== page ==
Thursday, 13 October 2011
Thursday, 5 March 2009
Volume II – THE SLEEPERS OF LETHE
Volume I – THE RIDDLE OF THE SEAL
The Government of Gondwana
The Sleepers of Lethe
the Second Episode of Miguel Errazu’s
Chronicles of the Greater Dream
A Full Account of Recent Events in Gondwana
Escaping from a secret prison in the middle of a nameless desert, Theseus (Teddy) Managras is flown to Gondwana, the boundless land his grandfather once ruled. In The Riddle of the Seal – the first episode of this great trilogy – Teddy and his companions set out on a perilous journey, closely pursued by the Cyclops, the ruthless leader of the terrorist movement, Ultima Ratio.
In this Second Episode, they reach the Valley of Umbra where, on the eve of a great battle against the Cyclops’ armies, Sub-Commander Eisehu Kipper sends them on a mission to recover the bodies of the Sleepers of Lethe – seven legendary figures that have been resting for close to a hundred years beneath the colossal glacier of Oblivium. Some suppose they hold the memory of all the past.
As Teddy continues his journey, he discovers love, begins to remember his own past and understands at last why his grandfather was sent into exile, why his parents were assassinated, and why he himself had been secretly detained.
What the critics have said:
"An unusual work of high literary fantasy. The author’s astonishing powers of invention propel us beyond time and space, into a strangely familiar world that is a mirror-image of our own. A work of strong humanistic convictions." World Heritage, October 2007
Friday, 12 December 2008
Hello my Friends, this is Padraic, and I'm back at last from my world tour. I note that Michael, whom I left in charge of this blog, got bogged down in other matters and shamefully neglected his duty.
I'll forgive him nonethess, since his time has been well spent, and I find I've got back just in time to report that Polish film director Lech Majewski has finished shooting his latest movie, The Mill & the Cross, with Charlotte Rampling, Michael York, Rutger Hauer and Joanna Litwin. This interests us all the more that the film, scripted by Majewski and our friend Michael Gibson, is based on Michael's book of the same title, devoted to Breugel's incredible painting, The Way to Calvary, populated by about 500 characters.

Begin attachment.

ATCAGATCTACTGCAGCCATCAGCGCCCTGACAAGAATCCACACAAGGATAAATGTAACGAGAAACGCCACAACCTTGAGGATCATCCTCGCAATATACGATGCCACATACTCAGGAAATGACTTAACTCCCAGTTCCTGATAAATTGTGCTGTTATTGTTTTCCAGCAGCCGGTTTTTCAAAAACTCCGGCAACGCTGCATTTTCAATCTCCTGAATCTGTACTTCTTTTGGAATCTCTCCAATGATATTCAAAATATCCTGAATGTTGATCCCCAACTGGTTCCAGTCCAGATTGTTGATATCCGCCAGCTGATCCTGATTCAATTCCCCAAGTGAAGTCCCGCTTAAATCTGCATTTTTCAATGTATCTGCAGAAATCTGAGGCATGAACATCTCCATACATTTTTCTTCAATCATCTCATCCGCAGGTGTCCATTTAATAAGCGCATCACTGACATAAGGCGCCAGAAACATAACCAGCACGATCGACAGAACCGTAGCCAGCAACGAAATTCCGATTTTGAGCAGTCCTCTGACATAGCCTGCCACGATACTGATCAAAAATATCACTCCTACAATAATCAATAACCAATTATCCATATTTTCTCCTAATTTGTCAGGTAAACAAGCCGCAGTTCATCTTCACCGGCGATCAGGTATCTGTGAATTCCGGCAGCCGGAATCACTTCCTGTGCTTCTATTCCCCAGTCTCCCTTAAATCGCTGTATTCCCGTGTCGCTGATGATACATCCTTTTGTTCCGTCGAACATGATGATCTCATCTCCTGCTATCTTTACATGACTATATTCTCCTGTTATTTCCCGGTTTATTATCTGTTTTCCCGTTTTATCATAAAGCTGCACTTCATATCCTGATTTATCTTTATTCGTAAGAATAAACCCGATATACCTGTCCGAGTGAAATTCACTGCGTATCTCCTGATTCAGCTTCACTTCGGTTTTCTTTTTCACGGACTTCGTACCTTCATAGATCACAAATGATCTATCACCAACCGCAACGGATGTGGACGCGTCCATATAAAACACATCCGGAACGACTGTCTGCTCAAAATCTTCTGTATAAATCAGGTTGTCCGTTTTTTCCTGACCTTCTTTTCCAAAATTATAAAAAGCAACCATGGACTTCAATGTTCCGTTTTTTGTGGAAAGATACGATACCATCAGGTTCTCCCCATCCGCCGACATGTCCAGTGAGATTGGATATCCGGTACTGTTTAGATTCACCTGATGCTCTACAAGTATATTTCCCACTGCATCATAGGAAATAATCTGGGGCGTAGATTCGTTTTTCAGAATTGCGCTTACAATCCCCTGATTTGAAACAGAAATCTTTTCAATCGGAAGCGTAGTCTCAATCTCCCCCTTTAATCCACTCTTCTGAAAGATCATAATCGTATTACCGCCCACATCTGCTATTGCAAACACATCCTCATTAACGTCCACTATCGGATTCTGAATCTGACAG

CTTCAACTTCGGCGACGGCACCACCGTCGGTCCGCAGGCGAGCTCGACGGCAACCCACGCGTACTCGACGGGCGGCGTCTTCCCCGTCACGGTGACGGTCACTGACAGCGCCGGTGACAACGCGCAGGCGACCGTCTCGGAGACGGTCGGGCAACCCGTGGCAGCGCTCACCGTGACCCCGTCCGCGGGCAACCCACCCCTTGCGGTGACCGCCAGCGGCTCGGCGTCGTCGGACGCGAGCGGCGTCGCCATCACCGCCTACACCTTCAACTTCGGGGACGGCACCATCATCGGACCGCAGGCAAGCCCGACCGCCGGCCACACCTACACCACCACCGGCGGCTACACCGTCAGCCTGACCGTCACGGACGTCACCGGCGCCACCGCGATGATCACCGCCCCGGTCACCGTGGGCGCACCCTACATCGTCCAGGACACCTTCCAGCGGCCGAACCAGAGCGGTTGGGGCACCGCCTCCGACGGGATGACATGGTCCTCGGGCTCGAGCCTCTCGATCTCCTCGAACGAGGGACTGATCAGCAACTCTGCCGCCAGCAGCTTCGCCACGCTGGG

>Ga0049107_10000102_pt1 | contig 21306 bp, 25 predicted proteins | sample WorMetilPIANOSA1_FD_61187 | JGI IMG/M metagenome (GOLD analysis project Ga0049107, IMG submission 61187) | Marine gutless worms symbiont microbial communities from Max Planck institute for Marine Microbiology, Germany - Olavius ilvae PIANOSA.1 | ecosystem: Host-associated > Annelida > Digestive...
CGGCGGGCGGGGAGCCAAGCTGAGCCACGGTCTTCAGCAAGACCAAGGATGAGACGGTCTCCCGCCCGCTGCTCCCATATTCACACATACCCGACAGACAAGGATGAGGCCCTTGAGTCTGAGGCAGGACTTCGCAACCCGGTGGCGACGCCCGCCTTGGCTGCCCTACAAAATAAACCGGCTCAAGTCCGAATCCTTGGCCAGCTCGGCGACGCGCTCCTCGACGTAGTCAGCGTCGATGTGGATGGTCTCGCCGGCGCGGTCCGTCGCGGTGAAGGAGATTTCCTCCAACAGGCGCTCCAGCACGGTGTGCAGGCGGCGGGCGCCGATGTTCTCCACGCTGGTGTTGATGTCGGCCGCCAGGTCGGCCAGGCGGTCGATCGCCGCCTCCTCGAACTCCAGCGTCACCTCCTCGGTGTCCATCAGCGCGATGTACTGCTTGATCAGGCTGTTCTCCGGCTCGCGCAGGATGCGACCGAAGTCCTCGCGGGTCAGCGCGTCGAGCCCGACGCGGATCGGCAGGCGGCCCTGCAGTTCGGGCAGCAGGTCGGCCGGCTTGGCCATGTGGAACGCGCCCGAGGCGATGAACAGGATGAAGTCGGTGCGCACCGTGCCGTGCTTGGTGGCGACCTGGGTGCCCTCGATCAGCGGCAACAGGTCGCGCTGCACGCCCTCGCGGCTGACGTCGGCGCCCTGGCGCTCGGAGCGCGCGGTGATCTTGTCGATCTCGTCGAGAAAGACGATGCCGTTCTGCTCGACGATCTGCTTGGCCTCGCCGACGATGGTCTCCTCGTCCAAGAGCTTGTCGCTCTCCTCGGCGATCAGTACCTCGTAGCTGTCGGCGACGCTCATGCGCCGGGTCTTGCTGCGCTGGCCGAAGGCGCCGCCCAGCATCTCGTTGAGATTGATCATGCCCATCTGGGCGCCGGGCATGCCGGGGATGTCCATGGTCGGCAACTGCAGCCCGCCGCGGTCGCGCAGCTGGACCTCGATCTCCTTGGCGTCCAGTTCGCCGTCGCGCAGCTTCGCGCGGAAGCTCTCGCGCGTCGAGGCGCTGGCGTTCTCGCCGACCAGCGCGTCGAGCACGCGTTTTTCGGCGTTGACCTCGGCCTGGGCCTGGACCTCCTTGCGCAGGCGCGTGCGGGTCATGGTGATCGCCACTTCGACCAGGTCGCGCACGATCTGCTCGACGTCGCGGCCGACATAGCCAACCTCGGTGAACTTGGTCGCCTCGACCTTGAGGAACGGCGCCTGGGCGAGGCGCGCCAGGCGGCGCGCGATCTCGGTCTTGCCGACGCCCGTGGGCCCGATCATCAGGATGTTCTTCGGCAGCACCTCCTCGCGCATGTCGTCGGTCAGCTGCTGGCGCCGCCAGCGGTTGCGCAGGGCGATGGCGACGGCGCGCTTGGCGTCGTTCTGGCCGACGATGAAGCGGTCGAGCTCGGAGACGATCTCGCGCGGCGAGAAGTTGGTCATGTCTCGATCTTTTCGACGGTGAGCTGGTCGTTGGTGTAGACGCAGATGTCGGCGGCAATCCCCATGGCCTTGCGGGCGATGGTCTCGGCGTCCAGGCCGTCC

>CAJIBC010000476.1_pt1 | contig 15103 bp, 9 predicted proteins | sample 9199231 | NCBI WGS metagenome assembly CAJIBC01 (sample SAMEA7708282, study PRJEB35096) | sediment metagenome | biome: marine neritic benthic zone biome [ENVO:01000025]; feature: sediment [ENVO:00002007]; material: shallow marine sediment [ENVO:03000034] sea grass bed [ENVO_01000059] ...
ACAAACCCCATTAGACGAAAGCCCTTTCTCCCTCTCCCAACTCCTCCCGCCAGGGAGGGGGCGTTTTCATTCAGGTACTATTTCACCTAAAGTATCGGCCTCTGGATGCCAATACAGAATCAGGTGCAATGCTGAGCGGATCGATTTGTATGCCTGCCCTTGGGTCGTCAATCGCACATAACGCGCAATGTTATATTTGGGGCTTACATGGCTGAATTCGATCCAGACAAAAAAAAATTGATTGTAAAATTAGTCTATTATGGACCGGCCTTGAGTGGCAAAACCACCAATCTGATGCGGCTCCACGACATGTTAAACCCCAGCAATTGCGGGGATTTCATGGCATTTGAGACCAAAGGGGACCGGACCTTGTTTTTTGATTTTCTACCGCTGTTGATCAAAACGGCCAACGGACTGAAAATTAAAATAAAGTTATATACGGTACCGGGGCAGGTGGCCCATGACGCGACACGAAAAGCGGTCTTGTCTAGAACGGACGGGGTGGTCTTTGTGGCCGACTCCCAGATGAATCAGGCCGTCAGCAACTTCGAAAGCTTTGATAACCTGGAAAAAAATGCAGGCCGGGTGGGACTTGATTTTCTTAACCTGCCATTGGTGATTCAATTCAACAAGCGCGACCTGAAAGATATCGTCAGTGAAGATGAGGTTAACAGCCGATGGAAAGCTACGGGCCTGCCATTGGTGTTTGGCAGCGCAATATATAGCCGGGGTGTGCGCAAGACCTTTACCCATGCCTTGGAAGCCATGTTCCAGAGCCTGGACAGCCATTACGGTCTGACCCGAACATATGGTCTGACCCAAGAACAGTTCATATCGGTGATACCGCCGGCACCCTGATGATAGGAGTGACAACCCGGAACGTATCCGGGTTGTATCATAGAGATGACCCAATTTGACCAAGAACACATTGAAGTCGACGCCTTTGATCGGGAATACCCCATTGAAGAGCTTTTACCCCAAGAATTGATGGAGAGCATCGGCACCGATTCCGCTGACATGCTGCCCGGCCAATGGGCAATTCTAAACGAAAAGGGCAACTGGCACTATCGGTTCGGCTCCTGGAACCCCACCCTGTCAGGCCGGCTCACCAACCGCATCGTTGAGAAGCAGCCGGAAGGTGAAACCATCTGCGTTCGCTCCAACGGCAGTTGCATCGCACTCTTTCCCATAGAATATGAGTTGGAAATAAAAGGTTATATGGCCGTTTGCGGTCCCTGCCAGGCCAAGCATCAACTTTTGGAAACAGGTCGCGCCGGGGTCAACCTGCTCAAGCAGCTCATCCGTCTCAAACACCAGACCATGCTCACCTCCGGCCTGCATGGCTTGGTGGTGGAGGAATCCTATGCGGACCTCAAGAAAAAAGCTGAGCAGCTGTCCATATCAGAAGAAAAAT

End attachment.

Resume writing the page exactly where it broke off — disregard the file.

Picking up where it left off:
The director of photography is Adam Sikora, who recently shot Jerzy Skolimowski's Four Days with Anna.
While portraying the passion of Christ, the painting also refers quite clearly to the cruel persecution of "heretics" which Bruegel witnessed in Flanders in the 1560's. It thus becomes a denunciation of persecutions in all ages. The laws of the day required male Protestants caught in Flanders to be beheaded and women to be burried alive. Other forms of cruel execution were also practiced. The photo above shows one of the "thieves" escorted to his place of execution by the hangman.
The film begins by relating a particular day in Bruegel's life, in the course of which the painter and his friend, the banker Nicholas Jonghelinck, go out of town to stand as helpless witnesses to the execution of a Protestant preacher whom they apparently knew and admired. Half-way through the film, thanks to a clever narrative device, the preacher becomes identified with Jesus and the film turns into a narrative of the passion.
Since shooting has been completed, a group of computer wizards has begun the arduous task of incrusting the actors into backgrounds realistically painted by Bruegel. The effect will be stunning.
The Mill & The Cross should be released in the fall of 2009.
Saturday, 14 June 2008
THE WARM CURRENT OF THE IMAGINED
AND THE COLD CURRENT OF THE REAL
Observing all the things that I had stored in my memory on my return from Gondwana, I realized that I could practically give a tangible appearance to the two, tremendous global currents that move like guiding spirits through the human world, commanding its climate and the conditions of our lives: the warm current of the imagined and the cold current of the real. These two together, move endlessly through our minds like the two faces of a single, inconceivable, cosmic conveyor belt. They endless lift new, utterly unexpected and undreamed things out of the imagined and slowly propel them into the real.
Thursday, 27 March 2008
THE CENTRE FOR POST-APOCALYPTIC STUDIES
Of all the marvelous institutions that have arisen lately in Gondwana, the Center for Post-Apocalyptic Studies is my favorite.
The stunning implications of its title really enchant me.
According to the principal traditions of the Third Hemisphere, all humans inevitably live inside a picture of the world. People often mistake this picture for the world itself until it shatters under the pressure of events.
Wednesday, 23 January 2008
Sunday, 6 January 2008
Tuesday, 25 December 2007
In an age endlessly harrassed by incitements to hatred and frantic calls for revenge, my government is determined to reaffirm the intimately held convictions of the inhabitants of this nation as to the very nature of justice. Only recently, one of the wiser men of this land stated the matter in these terms: